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Trailing Stops

Research for Online Investors

This article orginally appeared in MarketToday on 12/18/08

When managing your investment account always look for safe investments. No matter how much research you do and great stock market tips you hear in a whisper from a friend at the Christmas Party, sometimes things go bad.

You must constantly evaluate each stock in our portfolio.  If you are like many investors, why do you have a stock in your account that is down 70%? Let us resolve in 2011 to limit losses.  The best way to protect our profits is by using trailing stops.

We may have up to 20 stocks in our long-term portfolio. Each one of these investments is 5% of our total account. We use a trailing stop on each position of 20%. What does this mean? Let us say we buy Microsoft (MSFT) at $20, the trailing stop is $16 (20 X .80). If MSFT closes at $22, we move the trailing stop up to $17.60 (22 X .80). These valuations are based on the closing price.

We DO NOT recommend entering the trailing stop in the computer. Wild daily price swings can take out a trailing stop and then close higher and you will have sold out cheap. In addition, if you enter the stop in the computer, the floor traders will dip the market and take out the stops.   Long term as your valuations increase, the trailing stop will leave enough room for the stock to fluctuate as it increases in value.

In a general market selloff, or bad news on your company only, your long-term profits are protected by selling at 20% off the highs. By limiting each position to 5% of total assets with a 20% trailing stop, you will never lose over 1% of your total investment account on any closed position!

Doesn't that sound a lot better than sitting on losses of 70%, and trying to decide what to do? It is important to conserve our capital and live to fight another day. I cannot imagine the pain, anger, and frustration of the people that lost everything to Bernie Madoff.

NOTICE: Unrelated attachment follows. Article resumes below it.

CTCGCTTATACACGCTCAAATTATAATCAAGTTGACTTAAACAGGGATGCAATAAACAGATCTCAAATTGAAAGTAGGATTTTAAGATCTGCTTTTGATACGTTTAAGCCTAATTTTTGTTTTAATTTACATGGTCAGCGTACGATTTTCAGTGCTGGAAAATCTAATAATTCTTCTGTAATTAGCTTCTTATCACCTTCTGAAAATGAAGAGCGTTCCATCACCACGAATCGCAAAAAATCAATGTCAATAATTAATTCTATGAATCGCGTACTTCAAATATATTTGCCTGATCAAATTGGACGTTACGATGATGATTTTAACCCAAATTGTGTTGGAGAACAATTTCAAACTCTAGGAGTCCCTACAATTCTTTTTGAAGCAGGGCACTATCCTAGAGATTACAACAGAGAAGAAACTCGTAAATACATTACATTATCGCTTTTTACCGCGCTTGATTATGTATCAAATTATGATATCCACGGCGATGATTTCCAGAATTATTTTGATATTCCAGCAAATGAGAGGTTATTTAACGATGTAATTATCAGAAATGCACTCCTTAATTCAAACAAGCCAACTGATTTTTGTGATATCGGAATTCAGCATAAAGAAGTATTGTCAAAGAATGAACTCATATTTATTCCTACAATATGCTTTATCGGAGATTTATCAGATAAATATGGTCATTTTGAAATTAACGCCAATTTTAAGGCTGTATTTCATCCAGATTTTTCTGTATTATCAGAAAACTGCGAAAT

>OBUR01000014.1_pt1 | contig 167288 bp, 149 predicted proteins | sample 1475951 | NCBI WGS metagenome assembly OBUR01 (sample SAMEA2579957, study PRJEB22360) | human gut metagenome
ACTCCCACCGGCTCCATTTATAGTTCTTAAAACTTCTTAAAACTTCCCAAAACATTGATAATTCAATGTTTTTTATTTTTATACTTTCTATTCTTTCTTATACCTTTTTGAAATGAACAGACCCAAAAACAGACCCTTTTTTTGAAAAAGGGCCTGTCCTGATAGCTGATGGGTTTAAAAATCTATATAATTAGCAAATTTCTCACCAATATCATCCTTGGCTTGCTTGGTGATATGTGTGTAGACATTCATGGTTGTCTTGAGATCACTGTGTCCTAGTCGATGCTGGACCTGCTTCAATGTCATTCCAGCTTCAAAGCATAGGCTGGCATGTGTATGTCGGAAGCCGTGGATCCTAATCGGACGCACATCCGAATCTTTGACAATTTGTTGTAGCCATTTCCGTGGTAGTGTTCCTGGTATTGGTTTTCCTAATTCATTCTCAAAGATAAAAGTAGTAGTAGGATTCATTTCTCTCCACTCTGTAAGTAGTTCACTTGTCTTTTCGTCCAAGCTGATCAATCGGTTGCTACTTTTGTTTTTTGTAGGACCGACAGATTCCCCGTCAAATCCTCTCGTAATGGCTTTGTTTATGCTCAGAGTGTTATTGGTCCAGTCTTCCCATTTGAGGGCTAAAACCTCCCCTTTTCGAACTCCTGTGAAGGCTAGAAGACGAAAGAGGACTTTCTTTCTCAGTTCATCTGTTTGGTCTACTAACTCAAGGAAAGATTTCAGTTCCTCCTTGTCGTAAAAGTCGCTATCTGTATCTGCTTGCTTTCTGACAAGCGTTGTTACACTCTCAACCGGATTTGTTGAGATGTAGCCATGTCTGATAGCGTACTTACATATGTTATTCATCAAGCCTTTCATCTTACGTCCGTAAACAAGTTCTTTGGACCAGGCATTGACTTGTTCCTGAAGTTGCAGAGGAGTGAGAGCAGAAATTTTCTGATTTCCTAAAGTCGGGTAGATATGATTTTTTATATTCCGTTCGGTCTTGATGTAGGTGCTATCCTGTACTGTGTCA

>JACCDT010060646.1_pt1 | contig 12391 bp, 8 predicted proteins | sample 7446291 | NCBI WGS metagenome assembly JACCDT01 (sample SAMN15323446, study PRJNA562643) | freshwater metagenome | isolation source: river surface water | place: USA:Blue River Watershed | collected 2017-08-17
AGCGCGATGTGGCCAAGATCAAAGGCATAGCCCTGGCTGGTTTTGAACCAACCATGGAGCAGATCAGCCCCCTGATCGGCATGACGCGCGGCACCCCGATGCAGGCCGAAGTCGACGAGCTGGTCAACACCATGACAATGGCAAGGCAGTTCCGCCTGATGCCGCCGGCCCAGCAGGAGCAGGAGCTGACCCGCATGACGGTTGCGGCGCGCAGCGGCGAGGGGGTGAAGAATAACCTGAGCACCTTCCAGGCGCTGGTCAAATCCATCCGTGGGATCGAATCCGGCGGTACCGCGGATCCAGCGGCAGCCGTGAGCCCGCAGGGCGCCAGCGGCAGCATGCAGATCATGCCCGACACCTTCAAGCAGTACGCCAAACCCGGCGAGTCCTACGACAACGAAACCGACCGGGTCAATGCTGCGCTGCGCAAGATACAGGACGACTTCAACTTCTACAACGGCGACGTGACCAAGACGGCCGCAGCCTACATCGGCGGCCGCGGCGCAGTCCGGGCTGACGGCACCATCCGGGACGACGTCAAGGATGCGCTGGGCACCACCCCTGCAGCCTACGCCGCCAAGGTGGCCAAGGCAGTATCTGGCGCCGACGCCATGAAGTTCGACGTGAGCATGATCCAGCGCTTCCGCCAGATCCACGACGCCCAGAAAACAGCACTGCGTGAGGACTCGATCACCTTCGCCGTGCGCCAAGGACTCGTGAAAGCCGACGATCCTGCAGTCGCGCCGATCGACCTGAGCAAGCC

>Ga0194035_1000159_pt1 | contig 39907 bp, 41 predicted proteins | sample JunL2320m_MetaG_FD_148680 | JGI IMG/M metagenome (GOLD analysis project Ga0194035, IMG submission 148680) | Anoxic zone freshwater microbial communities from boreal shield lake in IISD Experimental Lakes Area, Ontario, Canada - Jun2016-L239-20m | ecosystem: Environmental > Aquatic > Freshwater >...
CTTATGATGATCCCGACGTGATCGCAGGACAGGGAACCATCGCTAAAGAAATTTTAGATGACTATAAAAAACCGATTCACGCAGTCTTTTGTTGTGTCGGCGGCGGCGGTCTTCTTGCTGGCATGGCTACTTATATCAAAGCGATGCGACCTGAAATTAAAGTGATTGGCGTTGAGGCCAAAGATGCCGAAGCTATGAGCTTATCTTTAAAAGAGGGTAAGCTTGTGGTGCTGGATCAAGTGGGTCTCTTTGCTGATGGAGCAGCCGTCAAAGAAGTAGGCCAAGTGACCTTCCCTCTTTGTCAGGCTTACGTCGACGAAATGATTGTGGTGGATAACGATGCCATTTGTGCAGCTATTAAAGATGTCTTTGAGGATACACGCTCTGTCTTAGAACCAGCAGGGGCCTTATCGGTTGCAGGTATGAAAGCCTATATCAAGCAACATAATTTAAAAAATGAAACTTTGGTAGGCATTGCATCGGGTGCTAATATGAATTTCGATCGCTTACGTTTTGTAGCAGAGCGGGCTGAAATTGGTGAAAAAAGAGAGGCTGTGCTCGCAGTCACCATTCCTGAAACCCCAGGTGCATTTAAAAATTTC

We have no one to blame but ourselves, if we do not sell when the selling is good. Sitting on a loser and then waiting for years for it to come back can be like slow death. With a trailing stop discipline, you protect much of the profit you have in your account and reload when the market allows you to make another safe investment.

Let's look at MSFT again.  MSFT closed at 37.06 on 11/01/07. The trailing stop on MSFT should have been $29.65 (37.06 X .8). I would have set an alert in my trading platform for a close at this level. The stock closed at 29.07 on Feb. 5, 2008, and we sell the stock the next day at open.

This price would have protected much of the gain on this stock if you had bought it at almost any time in the previous five years. I would also point out MSFT closed today at $19.30. You could have rode it down to a 48% loss, rather than booking your gain and looked for another great stock for the future.

You may ask, "Must I watch the screen all day to sell since I am not supposed to enter the stop loss in my computer"? The answer is No. We only need to check the closing price daily. This is to adjust the stop loss price up if we have set a new high, and to check if the price has fallen below our trailing stop. Remember, the trailing stop is based on the closing price. If the stock closed lower than the trailing stop, enter an order to sell the next day.

If I have to enter the sell order and leave before the market opens, I like to use limit orders set at the previous days closing price.  Market orders entered on the opening bell can be volatile. A limit order set at the closing price will almost always fill.  If the market gaps up you will get the higher price on the bell, your limit order set a minimum sell price.  Except for a gap down situation, the market will always cross the closing price from the day before.

Unless you are facing a situation where your stock is broken and being sold off like a broken down nag mule, don't enter a market order. You can use market orders if entered after the open. A companion rule is never buy a stock we have been stopped out of for a few months. A stock that has been a treasured asset in the past does not automatically qualify for future investment potential. Waiting few months allows us to come back to the company with a fresh outlook.


WARNING:    The information presented in this newsletter is based on generally available news releases, corporate filings, current events, interviews and the editor's opinions. It may contain errors and you should not make investment decisions based solely on what you believe you have read here. Do your own research, it is your money. If you lose it, it is your responsibility, not ours or your grandmothers! The editor may or may not have a position in any securities discussed. The editor may have held a position in a security earlier, or in the future.

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